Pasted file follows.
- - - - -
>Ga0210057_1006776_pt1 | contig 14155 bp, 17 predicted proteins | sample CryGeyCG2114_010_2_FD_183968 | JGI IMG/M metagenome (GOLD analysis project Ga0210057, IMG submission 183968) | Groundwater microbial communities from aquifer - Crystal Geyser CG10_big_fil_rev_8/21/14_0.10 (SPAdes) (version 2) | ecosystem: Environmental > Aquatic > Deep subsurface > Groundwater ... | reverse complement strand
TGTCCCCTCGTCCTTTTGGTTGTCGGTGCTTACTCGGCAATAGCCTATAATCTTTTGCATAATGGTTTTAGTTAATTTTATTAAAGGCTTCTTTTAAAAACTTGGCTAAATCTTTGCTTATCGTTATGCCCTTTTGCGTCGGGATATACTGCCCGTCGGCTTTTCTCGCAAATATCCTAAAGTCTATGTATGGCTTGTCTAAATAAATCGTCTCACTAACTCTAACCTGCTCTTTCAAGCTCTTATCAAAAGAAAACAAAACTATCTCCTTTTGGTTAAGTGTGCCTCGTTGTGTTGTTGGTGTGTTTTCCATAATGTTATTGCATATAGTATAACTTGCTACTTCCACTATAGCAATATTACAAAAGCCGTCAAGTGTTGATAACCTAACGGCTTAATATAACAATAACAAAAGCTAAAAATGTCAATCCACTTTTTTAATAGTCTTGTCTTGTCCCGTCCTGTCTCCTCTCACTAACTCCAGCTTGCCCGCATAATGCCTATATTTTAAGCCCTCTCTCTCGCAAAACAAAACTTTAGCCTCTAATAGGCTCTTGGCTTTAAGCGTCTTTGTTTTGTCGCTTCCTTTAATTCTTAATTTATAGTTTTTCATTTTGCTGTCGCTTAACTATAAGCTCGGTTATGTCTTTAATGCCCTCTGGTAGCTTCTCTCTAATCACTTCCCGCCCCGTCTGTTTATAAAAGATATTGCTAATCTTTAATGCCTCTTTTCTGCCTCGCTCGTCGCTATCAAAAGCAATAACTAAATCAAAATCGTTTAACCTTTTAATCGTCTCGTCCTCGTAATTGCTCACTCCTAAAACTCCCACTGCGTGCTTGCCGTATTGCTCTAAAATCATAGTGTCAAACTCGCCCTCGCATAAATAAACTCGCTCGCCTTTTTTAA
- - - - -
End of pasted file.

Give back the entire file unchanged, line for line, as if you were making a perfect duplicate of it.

>Ga0210057_1006776_pt1 | contig 14155 bp, 17 predicted proteins | sample CryGeyCG2114_010_2_FD_183968 | JGI IMG/M metagenome (GOLD analysis project Ga0210057, IMG submission 183968) | Groundwater microbial communities from aquifer - Crystal Geyser CG10_big_fil_rev_8/21/14_0.10 (SPAdes) (version 2) | ecosystem: Environmental > Aquatic > Deep subsurface > Groundwater ... | reverse complement strand
TGTCCCCTCGTCCTTTTGGTTGTCGGTGCTTACTCGGCAATAGCCTATAATCTTTTGCATAATGGTTTTAGTTAATTTTATTAAAGGCTTCTTTTAAAAACTTGGCTAAATCTTTGCTTATCGTTATGCCCTTTTGCGTCGGGATATACTGCCCGTCGGCTTTTCTCGCAAATATCCTAAAGTCTATGTATGGCTTGTCTAAATAAATCGTCTCACTAACTCTAACCTGCTCTTTCAAGCTCTTATCAAAAGAAAACAAAACTATCTCCTTTTGGTTAAGTGTGCCTCGTTGTGTTGTTGGTGTGTTTTCCATAATGTTATTGCATATAGTATAACTTGCTACTTCCACTATAGCAATATTACAAAAGCCGTCAAGTGTTGATAACCTAACGGCTTAATATAACAATAACAAAAGCTAAAAATGTCAATCCACTTTTTTAATAGTCTTGTCTTGTCCCGTCCTGTCTCCTCTCACTAACTCCAGCTTGCCCGCATAATGCCTATATTTTAAGCCCTCTCTCTCGCAAAACAAAACTTTAGCCTCTAATAGGCTCTTGGCTTTAAGCGTCTTTGTTTTGTCGCTTCCTTTAATTCTTAATTTATAGTTTTTCATTTTGCTGTCGCTTAACTATAAGCTCGGTTATGTCTTTAATGCCCTCTGGTAGCTTCTCTCTAATCACTTCCCGCCCCGTCTGTTTATAAAAGATATTGCTAATCTTTAATGCCTCTTTTCTGCCTCGCTCGTCGCTATCAAAAGCAATAACTAAATCAAAATCGTTTAACCTTTTAATCGTCTCGTCCTCGTAATTGCTCACTCCTAAAACTCCCACTGCGTGCTTGCCGTATTGCTCTAAAATCATAGTGTCAAACTCGCCCTCGCATAAATAAACTCGCTCGCCTTTTTTAA